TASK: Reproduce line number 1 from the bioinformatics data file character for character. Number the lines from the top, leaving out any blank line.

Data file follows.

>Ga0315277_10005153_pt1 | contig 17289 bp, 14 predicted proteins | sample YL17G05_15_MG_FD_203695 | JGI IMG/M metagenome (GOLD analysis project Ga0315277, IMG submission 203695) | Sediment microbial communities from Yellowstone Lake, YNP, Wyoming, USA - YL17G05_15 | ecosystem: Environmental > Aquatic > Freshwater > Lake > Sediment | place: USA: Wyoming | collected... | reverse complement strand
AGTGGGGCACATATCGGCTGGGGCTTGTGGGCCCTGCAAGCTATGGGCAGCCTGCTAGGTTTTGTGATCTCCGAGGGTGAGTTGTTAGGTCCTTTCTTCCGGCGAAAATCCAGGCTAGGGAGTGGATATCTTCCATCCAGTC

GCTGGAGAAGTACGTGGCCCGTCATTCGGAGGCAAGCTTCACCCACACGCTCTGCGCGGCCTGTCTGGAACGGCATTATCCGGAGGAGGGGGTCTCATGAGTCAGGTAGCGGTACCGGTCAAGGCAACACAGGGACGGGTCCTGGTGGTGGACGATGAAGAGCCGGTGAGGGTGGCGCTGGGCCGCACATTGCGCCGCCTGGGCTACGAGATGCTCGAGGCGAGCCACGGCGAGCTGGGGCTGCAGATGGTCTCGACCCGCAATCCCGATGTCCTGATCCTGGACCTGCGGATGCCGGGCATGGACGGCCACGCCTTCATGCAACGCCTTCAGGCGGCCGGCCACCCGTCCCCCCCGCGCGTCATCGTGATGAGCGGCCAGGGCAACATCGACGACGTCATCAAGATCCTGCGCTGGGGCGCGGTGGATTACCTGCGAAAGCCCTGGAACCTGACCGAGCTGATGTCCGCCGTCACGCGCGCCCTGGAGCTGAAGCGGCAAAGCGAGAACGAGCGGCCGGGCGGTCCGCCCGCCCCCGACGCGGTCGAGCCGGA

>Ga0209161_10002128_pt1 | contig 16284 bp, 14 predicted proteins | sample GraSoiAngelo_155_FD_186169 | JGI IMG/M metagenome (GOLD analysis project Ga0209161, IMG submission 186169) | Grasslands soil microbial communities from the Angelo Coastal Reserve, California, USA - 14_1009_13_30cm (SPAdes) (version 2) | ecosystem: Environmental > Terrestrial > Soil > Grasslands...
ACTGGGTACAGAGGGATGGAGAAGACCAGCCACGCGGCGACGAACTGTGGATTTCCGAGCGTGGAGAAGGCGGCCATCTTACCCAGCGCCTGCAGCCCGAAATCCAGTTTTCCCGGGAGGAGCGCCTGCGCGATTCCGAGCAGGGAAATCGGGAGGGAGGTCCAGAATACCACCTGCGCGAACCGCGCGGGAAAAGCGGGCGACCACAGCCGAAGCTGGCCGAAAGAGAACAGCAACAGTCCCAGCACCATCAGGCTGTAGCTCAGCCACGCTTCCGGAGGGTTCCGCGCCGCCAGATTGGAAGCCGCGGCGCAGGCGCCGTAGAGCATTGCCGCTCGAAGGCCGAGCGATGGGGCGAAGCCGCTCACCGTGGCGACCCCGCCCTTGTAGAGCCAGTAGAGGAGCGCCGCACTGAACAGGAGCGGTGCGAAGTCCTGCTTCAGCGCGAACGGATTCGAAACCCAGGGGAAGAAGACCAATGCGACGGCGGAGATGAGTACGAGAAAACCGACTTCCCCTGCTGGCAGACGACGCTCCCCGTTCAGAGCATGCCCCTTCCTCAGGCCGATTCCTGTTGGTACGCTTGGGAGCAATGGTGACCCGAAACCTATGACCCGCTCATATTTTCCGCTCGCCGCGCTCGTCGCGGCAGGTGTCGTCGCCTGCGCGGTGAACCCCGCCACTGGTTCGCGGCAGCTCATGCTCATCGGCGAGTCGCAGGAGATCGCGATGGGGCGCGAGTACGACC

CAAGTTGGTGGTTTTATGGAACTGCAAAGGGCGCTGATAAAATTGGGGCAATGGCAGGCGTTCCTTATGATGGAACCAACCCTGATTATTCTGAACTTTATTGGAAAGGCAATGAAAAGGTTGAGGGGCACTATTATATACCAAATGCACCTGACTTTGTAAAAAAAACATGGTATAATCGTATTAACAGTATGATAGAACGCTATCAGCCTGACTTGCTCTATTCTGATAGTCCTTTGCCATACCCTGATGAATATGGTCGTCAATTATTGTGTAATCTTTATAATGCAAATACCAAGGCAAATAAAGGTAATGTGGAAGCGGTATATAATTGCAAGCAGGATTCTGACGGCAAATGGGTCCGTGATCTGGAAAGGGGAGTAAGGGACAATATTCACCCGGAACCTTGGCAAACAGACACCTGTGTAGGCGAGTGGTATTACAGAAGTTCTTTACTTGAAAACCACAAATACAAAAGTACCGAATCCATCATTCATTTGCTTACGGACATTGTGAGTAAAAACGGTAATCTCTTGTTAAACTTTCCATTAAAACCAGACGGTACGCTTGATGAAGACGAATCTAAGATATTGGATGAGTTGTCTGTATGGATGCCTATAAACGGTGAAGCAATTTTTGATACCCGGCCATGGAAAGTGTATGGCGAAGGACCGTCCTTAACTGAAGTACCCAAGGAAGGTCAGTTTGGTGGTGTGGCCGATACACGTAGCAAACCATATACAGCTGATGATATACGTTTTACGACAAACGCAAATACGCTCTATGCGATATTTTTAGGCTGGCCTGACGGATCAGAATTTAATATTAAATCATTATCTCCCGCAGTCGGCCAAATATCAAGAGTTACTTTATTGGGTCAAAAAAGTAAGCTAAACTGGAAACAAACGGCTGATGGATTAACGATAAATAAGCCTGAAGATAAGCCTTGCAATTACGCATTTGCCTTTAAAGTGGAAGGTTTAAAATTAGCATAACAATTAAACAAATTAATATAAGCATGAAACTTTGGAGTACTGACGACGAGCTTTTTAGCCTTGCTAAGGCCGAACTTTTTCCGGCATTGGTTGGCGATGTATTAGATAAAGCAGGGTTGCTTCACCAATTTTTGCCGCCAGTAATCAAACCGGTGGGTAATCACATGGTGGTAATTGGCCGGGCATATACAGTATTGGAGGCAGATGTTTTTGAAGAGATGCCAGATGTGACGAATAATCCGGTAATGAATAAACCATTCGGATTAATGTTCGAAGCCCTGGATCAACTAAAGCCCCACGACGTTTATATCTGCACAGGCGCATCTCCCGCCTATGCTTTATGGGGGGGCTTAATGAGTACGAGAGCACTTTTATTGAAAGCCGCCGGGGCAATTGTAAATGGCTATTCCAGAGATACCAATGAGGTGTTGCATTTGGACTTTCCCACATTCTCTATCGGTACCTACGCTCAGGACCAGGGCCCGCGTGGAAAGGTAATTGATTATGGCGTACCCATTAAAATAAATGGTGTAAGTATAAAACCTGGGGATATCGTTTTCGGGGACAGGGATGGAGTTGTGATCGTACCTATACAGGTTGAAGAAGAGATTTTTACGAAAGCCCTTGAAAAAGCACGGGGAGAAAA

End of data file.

>Ga0315277_10005153_pt1 | contig 17289 bp, 14 predicted proteins | sample YL17G05_15_MG_FD_203695 | JGI IMG/M metagenome (GOLD analysis project Ga0315277, IMG submission 203695) | Sediment microbial communities from Yellowstone Lake, YNP, Wyoming, USA - YL17G05_15 | ecosystem: Environmental > Aquatic > Freshwater > Lake > Sediment | place: USA: Wyoming | collected... | reverse complement strand